Since 1988 -- long before South Kensington's recent renaissance -- generations of gardeners have cared for the land at Master and Lawrence streets that once housed a Pyramid Tire & Rubber Co. factory. With the creation of the Philadelphia Land Bank in 2013, the gardeners hoped they might finally have a shot at formal ownership. So, they were shocked in January when they found a lock on the gate of the farm, called La Finquita, and no-trespassing signs.

Now, they're staking their claim to the property in court. In a complaint filed Friday in Philadelphia Common Pleas Court, the gardeners and Philadelphia Catholic Worker, the nearby nonprofit that helped neighbors create the farm and maintain it, are claiming rights of adverse possession, a rarely used legal maneuver that says an entity that openly occupies a property for 21 years or longer has ownership rights.

"It's a real equity issue," said Amy Laura Cahn, a lawyer with the Public Interest Law Center who filed the claim on behalf of Catholic Worker. "It recognizes the time and effort and expense that Philadelphia Catholic Worker and the generations of gardeners working with them have put into the space when this corporate owner completely abandoned it."

According to the complaint, a developer doing business as Mayrone LLC, based in Glenside, had acquired the property from executors of the beneficiary of the estate of Pyramid Tire and had paid off $60,000 in property taxes on the parcel. Gerard Regan, listed on the deed as a member of Mayrone, did not immediately respond to a phone call.

Gardeners who stopped by Friday morning spoke over the noise of construction work coming from multiple directions. They have known development pressure on the neighborhood was mounting, but they had hoped to avoid the courts and formalize ownership through Philadelphia's Land Bank, which was established more than two years ago but has been slow to get off the ground.

"The garden was waiting for the Land Bank to be ready to do just this. It had been pleading and reached out and started talking with the City Council president's office about using the Land Bank in exactly this way. But, like any number of other spaces, the Land Bank is too late," Cahn said.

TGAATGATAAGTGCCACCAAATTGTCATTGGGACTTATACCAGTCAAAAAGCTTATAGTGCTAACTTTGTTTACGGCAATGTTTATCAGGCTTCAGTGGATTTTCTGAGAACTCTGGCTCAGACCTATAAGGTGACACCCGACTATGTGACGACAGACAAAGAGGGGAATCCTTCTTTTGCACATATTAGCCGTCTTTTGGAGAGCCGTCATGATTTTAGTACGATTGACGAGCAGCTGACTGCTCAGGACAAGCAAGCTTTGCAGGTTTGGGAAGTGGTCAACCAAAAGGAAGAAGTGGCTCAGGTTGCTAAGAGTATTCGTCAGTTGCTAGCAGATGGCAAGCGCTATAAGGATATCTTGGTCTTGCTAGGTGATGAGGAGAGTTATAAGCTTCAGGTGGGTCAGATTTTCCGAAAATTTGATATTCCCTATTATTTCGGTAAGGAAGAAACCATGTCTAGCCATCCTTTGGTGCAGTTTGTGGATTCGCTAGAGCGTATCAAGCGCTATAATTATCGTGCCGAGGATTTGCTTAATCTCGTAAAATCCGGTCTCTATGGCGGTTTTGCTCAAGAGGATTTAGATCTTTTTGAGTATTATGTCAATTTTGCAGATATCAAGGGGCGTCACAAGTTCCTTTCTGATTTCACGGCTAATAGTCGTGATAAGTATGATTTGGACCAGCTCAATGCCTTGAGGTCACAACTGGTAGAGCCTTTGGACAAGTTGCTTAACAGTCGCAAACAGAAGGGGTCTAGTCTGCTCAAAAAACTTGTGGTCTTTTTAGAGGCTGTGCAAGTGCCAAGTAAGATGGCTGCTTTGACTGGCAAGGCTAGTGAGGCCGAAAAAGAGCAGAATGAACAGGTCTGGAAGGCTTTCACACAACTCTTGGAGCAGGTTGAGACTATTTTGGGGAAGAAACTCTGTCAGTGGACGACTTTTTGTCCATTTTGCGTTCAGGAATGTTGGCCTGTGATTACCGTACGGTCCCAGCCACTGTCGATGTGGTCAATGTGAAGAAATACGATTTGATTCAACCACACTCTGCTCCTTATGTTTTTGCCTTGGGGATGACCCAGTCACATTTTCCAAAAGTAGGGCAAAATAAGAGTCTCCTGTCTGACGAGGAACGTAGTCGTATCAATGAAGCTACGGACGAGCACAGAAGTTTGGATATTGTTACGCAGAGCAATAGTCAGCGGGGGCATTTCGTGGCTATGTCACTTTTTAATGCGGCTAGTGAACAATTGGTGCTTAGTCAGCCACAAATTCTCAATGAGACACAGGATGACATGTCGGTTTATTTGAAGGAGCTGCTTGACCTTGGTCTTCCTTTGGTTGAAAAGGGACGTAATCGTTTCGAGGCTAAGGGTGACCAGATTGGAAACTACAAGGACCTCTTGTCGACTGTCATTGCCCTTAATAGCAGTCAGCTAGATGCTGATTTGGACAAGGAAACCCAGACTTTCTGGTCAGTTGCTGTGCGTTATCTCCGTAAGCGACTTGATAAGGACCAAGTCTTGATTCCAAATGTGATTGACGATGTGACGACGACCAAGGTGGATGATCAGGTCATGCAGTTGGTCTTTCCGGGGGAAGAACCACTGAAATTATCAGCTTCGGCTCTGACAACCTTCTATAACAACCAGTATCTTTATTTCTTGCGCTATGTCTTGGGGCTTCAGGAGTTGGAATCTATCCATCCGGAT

It's one of the only cases Cahn could think of when a garden sought title through adverse possession.

"When you talk about adverse possession to other lawyers they laugh and say this is a thing we learned in law school. But these are real rights," she said.

Central Club, another nonprofit that operates community gardens in the city, used the tactic in 2010, but then found itself on the hook for a sizable tax burden.

Neighborhood resident Danny Rodriguez said he remembered when the lot was filled with trash and no one cared for it. His son, Junior, had farmed there for years, and a cross still stands where his plot was. For Rodriguez, La Finquita is sacred because of that.

For relative newcomers Shazana Goff and farmstand manager Cliff Brown the value of the garden is what it contributes to the neighborhood today.

Over the years, they've received grants, water-access permits and in-kind support from public and private agencies to transform the brownfield into fertile soil, to haul in water from the hydrant down the street and, recently, to put in a water line. In return, they now grow produce for daily lunches at the Catholic Worker's soup kitchen and donate to the Drueding House, a women's shelter. And, they run weekly, almost-free farm stands to bring fresh greens to the neighbors. There are dozens of volunteers and about eight community garden plots tended by local families.

"We have people lined up for greens on Sundays when we open," Goff said. "I worry what would happen if it's taken away from us."